Why Diets Don’t Work for Everyone

by | Mar 1, 2022 | Issues, Lifestyle, Lifestyle - Issue 140 | 0 comments

Weight loss for health or aesthetic reasons is a common goal for many of us. In fact, over a third of Americans are on a diet at any given time....

Weight loss for health or aesthetic reasons is a common goal for many of us. In fact, over a third of Americans are on a diet at any given time. But have you ever experienced getting on some popular diet, working hard and seeing short-term results only to be disappointed when you gain the weight back?

Unfortunately, it turns out that this pattern is a common occurrence among people today. One study found that 95% of people who lose weight on diets gain the weight back within one to five years when they return to their everyday lifestyles. So, what makes diets so ineffective? 

Short-Term Focus vs. Long-Term Results

Diets typically have short time frames. They are often 30-day, 21-day, or 4-week ordeals that you struggle through to get the short-term results. Food regimens tend to be so popular because they have the quick results they promise when appropriately followed. However, diets are predictors of later weight gain. 

Because diets are designed to get those quick and exciting results, they are not well-suited to incorporating healthy lifestyle changes into your day-to-day life. They often take a lot of energy and focus on trying and following for a short period. It may be wiser to take this energy and focus it on developing a healthy and balanced lifestyle surrounding food.

Taking the Joy Out of Eating and Setting Restrictions

One of the biggest issues with diets is that they often require you to set limits on certain foods or make caloric restrictions. This can strip the joyful and social aspects of food from your life. Food can be so much more than simple nourishment. For many people, food represents good times with family and friends, developing cooking skills and carrying on tradition and culture. Viewing food as something avoidable diminishes all of these positive qualities in pursuing unassured weight loss. 

Setting restrictions on certain foods or labeling them “good” and “bad” has serious consequences. For example, making certain foods unavailable makes us hyper aware and hypersensitive to them, leading to overindulging on these restricted items as soon as they are available to us again. 

When dieting calls for you to cut out food without a medical necessity, it is causing more harm than good. Instead, try focusing on balance and allowing yourself to eat all foods in moderation. When some food isn’t entirely off-limits, it won’t have the forbidden fruit appeal. In addition, permitting yourself to eat all foods will help you avoid overindulgence and the potential accompanying guilt. 

Diets Are One-Size-Fits-All, But They Don’t Fit

Diets are made to appeal to a broad range of people, so they are not personalized to your individual body, nutritional and emotional needs or genetic predisposition. Increasing evidence shows that genetic predisposition is relevant to your ability to lose weight. Diets cannot account for differences between people or any unique challenges individuals face on their weight loss journey.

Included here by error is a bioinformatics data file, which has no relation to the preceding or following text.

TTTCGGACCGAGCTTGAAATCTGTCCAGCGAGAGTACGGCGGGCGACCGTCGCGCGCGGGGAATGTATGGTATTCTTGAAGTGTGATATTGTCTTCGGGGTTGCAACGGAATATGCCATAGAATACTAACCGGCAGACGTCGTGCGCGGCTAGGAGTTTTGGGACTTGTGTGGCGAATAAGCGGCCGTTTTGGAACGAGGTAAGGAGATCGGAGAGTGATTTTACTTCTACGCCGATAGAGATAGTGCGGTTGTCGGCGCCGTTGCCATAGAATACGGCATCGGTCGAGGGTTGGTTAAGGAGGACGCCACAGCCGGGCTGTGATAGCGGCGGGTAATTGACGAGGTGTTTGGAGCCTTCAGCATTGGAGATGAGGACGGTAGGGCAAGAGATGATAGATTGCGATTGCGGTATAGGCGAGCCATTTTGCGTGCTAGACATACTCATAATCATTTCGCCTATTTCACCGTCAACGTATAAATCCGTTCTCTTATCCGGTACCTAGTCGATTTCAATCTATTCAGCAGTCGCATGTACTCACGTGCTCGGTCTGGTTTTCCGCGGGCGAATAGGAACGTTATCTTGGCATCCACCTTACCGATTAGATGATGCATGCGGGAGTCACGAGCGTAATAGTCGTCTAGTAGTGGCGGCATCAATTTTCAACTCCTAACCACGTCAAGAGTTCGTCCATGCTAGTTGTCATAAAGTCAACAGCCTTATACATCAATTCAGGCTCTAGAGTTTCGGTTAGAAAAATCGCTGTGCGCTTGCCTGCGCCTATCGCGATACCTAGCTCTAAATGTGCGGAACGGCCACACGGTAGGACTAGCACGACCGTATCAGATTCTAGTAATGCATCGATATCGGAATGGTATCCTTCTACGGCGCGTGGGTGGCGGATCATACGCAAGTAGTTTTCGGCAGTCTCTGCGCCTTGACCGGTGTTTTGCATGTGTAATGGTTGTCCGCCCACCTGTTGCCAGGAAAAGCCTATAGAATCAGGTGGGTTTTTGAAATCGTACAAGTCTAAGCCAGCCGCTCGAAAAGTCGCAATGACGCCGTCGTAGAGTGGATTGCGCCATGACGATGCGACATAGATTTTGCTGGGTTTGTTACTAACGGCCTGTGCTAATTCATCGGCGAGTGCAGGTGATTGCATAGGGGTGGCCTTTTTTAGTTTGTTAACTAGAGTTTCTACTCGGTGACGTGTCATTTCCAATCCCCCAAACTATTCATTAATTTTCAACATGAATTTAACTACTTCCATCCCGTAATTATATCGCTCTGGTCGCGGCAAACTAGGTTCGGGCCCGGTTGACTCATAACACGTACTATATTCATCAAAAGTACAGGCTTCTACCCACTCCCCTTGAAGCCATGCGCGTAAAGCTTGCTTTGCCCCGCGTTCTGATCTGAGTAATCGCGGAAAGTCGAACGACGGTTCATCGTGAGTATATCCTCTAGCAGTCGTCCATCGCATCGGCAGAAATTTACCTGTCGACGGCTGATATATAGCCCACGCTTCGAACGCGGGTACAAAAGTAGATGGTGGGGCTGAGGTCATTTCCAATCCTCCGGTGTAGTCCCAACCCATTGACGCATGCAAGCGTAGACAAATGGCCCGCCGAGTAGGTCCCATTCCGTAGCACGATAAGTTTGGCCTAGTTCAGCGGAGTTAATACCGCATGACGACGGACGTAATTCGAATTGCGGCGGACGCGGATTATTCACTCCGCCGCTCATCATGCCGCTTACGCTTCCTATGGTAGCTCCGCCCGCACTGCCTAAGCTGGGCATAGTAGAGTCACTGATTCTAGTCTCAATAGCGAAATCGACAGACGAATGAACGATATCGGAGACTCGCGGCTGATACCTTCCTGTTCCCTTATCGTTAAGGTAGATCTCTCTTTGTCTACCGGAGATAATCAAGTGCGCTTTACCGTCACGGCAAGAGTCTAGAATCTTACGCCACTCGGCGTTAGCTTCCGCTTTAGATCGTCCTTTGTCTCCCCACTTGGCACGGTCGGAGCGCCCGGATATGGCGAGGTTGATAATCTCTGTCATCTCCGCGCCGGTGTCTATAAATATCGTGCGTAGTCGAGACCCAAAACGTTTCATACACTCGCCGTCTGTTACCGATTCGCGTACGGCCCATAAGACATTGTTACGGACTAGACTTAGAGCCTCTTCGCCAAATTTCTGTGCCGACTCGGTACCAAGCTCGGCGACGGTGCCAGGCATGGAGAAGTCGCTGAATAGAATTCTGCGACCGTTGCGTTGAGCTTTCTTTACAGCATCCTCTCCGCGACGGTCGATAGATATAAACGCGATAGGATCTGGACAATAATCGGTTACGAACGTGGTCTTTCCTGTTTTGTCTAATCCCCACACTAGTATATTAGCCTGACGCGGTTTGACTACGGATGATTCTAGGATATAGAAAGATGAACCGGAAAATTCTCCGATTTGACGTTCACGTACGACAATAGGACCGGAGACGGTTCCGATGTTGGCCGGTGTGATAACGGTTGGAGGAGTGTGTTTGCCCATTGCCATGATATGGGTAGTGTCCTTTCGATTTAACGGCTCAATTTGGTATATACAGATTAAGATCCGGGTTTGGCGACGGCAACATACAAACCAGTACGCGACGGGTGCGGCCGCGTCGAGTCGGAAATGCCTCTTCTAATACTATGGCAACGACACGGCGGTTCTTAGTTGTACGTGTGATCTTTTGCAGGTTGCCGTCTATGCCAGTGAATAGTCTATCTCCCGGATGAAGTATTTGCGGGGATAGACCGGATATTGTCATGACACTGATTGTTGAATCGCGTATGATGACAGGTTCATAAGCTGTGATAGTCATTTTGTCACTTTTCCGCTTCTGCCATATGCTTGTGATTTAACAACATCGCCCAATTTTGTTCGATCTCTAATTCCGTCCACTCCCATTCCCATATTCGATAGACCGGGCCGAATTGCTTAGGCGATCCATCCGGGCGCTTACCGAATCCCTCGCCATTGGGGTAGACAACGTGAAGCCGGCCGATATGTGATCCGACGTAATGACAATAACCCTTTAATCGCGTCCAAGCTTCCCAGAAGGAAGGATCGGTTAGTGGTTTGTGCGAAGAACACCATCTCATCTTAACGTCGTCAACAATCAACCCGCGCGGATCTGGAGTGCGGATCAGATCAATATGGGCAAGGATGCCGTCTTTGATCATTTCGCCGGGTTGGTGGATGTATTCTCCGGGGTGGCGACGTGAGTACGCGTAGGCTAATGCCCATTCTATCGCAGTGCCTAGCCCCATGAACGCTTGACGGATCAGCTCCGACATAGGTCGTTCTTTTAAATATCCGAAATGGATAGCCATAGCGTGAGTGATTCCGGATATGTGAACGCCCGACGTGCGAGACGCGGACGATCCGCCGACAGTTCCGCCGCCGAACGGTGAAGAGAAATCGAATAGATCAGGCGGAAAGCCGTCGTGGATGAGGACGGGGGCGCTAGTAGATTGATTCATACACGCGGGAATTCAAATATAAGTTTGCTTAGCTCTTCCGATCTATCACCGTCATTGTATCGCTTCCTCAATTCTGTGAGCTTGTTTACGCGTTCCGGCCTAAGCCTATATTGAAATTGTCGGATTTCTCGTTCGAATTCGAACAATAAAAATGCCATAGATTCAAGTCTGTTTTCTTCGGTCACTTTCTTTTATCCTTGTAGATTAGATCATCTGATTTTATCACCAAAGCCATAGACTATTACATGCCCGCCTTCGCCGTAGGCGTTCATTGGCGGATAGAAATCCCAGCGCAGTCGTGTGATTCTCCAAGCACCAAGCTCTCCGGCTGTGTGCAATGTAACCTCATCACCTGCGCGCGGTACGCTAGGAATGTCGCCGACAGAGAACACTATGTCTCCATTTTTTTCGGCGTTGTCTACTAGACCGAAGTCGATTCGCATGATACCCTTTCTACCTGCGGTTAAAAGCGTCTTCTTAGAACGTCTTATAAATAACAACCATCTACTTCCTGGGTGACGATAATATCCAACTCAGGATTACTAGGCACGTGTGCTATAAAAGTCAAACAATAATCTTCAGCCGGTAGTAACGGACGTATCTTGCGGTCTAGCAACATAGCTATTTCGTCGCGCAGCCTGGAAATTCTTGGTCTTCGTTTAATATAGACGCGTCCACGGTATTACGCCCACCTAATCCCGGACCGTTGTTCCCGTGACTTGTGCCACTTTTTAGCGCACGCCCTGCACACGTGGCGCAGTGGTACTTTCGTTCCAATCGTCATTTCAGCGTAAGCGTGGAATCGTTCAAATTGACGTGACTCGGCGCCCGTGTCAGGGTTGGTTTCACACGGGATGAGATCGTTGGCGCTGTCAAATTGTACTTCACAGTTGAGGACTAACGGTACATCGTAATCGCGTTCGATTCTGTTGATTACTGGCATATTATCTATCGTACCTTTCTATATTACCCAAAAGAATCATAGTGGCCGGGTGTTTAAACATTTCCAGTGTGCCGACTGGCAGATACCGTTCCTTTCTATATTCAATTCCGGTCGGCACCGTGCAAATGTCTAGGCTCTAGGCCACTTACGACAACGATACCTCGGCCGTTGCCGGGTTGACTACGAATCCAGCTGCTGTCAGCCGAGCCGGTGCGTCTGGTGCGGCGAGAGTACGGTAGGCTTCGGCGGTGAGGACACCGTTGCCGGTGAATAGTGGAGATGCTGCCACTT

Recently, there has been a push towards the Health At Every Size (HAES) movement, which focuses on health measures other than the scale. Unlike diets, this approach to weight and health allows individuals to pursue health regardless of their starting point. In addition, shifting focus from a scale-centric view of health to other determining factors like heart health, cholesterol levels and activity level allows for an inclusive, one-size-fits-all approach to food and exercise.

Health-Minded Alternative to Dieting 

If diets don’t work for everyone, what’s the answer? Maintaining a healthy and balanced diet and regularly moving your body are integral to good health and preventative healthcare. One lifestyle approach to eating and moving that does not have the drawbacks of dieting is called Intuitive Eating. This lifestyle is built on a set of 10 principles, including honoring your body’s hunger and fullness cues and rejecting diet culture

The aspects of dieting that make it ineffectual, the restricting and short-term focus, for example, are not present in Intuitive Eating. This approach is about considering what your body needs to be nourished and making peace with food

The diet culture that we live in labels foods as “good” and “bad” and makes us feel guilty for eating certain foods. But Intuitive Eating is all for listening to and trusting your body to communicate its needs. It has a long-term focus on health rather than the short-term focus and fleeting weight loss results of dieting. 

A Parting Reminder

Eating and exercising are integral parts of overall health. Although promising short-term, the results brought by diets don’t last and often lead to an unhealthy cycle of gaining and losing weight

Hopefully, this guide has cleared up some of the reasons why diets don’t work for every person and shown why Intuitive Eating may be an adequate alternative. If you’re looking for some more personalized recommendations on diet and your health, be sure to consult with a registered dietician or your primary healthcare provider. 

Louisa Emhof

Louisa Emhof